With the perspective of time, though, perhaps Obama’s decision not to push his party to accept an heir apparent of his choice was a mistake. Without the long shadow of a president who was and remains very popular among Democrats, the Donkey Party endured a bitter primary fight in 2016 that in turn contributed to an infinitely regrettable general-election defeat. And now Democrats are dealing with the largest presidential field in the history of American politics, with an arguably shaky soon-to-be-octogenarian front-runner who would not even be in the race if not for his Obama connection.
Putting aside the original running-mate decision in 2008 on grounds that candidate Obama had bigger fish to fry and had no intention of guaranteeing Joe Biden a ticket to the White House, should Obama have reconsidered this decision in 2012 and gone ahead and designated an heir apparent for real? By then he and his people probably knew that even if they thought Biden would be too old to run in 2016 (or later), he sure didn’t. And they could have saved Democrats a world of grief by eliminating a serious primary battle in 2016 and in 2020.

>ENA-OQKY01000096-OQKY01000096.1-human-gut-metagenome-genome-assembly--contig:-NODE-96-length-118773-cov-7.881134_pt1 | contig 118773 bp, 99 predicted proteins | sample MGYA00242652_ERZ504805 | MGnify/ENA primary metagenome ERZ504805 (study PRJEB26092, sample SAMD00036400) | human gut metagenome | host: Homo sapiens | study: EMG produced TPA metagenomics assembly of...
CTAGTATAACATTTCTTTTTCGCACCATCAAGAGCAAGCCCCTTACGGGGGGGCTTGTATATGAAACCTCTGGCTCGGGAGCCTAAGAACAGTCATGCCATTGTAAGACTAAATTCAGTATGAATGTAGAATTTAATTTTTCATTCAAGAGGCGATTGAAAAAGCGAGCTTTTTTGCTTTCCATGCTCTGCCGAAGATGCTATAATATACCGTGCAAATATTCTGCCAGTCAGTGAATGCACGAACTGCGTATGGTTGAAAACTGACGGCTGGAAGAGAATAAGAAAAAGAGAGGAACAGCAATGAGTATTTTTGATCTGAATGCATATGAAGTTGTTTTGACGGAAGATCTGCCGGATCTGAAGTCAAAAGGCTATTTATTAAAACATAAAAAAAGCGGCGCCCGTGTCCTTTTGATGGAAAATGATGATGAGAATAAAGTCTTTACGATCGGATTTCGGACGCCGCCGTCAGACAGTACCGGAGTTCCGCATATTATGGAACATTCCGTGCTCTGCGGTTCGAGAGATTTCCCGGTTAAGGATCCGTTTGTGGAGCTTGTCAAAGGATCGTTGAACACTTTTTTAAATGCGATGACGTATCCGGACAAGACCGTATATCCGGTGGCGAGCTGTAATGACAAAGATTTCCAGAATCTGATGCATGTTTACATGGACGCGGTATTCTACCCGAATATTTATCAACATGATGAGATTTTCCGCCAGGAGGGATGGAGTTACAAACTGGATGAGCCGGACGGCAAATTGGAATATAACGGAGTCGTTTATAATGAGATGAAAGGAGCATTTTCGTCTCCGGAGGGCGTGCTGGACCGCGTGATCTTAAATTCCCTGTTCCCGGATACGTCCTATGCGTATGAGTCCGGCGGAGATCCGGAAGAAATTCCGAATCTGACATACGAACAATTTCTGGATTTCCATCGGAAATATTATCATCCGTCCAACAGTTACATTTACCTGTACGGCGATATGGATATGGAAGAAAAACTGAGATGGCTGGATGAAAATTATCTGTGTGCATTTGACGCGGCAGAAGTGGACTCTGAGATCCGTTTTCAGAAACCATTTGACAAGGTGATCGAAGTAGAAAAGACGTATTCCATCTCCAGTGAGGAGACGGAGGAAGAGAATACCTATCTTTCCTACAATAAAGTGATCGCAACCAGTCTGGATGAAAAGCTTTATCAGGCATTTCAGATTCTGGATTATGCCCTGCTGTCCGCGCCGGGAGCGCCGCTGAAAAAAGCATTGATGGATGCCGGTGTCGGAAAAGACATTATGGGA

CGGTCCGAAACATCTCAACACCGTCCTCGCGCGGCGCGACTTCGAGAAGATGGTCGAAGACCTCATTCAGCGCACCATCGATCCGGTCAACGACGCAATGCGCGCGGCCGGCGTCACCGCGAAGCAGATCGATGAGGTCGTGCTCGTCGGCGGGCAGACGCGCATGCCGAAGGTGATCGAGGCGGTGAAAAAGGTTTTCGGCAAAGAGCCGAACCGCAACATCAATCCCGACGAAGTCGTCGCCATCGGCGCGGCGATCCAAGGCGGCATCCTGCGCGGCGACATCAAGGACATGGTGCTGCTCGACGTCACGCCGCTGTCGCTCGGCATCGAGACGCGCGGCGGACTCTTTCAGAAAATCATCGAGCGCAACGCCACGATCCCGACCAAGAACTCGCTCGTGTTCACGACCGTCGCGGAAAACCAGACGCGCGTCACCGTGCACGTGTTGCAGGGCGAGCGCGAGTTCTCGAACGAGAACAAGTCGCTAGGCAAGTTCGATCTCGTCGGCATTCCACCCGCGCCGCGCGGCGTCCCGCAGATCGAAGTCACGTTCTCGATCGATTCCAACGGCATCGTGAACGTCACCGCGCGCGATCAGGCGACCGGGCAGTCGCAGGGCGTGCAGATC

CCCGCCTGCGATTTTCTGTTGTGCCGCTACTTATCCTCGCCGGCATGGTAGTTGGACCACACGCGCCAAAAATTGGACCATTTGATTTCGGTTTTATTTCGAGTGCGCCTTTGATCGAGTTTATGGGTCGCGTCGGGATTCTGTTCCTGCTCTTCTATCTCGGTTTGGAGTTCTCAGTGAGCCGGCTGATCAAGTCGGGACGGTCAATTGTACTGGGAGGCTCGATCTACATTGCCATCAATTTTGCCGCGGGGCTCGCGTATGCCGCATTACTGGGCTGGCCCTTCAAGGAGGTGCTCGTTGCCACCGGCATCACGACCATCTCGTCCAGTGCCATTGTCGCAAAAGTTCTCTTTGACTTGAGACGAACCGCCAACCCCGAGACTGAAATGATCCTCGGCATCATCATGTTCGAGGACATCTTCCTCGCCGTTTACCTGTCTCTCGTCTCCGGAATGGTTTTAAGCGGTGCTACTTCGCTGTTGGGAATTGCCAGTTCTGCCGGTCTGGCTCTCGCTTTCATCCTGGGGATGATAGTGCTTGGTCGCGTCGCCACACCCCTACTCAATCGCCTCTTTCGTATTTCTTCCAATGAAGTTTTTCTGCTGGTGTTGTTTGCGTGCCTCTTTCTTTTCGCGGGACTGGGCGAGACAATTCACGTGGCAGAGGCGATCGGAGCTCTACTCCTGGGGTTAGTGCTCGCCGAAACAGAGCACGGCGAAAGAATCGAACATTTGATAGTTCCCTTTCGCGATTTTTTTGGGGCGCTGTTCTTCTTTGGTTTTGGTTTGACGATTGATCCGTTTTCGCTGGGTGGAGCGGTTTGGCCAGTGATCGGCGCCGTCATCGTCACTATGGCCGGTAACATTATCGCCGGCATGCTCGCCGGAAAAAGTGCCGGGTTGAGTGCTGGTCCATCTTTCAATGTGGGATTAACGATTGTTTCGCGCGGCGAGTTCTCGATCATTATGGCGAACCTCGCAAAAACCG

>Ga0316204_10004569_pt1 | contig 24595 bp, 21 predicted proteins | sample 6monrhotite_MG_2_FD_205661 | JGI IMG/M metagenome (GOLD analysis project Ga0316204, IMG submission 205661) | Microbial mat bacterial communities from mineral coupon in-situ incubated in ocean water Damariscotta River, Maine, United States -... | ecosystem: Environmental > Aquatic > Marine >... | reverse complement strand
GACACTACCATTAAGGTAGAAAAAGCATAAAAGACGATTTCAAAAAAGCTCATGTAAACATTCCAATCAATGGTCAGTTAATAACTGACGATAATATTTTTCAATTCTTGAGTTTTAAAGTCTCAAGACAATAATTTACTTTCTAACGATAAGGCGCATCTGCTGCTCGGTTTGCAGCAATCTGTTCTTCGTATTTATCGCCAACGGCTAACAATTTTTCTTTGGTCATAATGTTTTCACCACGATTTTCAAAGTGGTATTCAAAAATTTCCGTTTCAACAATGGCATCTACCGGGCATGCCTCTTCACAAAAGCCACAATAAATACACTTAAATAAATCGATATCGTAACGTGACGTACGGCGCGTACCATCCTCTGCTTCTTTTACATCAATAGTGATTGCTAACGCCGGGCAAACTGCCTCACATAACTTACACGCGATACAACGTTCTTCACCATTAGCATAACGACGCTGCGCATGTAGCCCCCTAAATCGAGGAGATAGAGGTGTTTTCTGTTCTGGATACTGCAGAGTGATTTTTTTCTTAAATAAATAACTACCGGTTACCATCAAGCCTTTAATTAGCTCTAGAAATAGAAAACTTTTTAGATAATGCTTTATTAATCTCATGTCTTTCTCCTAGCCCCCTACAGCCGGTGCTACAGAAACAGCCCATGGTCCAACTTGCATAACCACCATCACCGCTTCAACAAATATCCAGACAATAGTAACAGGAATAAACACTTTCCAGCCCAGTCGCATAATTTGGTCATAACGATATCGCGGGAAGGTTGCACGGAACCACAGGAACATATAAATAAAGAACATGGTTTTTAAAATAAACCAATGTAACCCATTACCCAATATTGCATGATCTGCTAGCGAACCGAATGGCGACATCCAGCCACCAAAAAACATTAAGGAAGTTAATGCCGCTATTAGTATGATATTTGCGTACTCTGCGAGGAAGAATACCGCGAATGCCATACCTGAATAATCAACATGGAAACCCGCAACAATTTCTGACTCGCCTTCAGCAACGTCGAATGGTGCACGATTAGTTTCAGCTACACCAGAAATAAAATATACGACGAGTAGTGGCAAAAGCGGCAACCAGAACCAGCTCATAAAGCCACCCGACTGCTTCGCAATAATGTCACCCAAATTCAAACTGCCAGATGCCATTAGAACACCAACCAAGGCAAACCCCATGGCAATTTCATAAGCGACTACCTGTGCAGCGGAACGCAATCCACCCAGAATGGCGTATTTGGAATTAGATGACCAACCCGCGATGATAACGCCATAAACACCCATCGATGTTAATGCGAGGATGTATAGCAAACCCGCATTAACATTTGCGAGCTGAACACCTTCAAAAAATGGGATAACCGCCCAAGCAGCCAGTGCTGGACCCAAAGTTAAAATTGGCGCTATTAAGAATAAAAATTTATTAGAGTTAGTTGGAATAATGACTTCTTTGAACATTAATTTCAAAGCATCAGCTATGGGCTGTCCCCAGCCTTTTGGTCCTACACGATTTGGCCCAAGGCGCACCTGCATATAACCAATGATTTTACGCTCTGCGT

The identity of a 2012 Biden substitute, of course, could have been problematic. The obvious replacement would have been then-secretary of State Hillary Clinton, a choice that would have made history. But if Obama recognized the need to turn the page on the Clinton legacy that he had himself done a lot to relegate to the history books in 2008, he might have chosen a younger and less controversial running mate — perhaps even one who could have helped him in that tough 2012 general election more than Joe Biden did.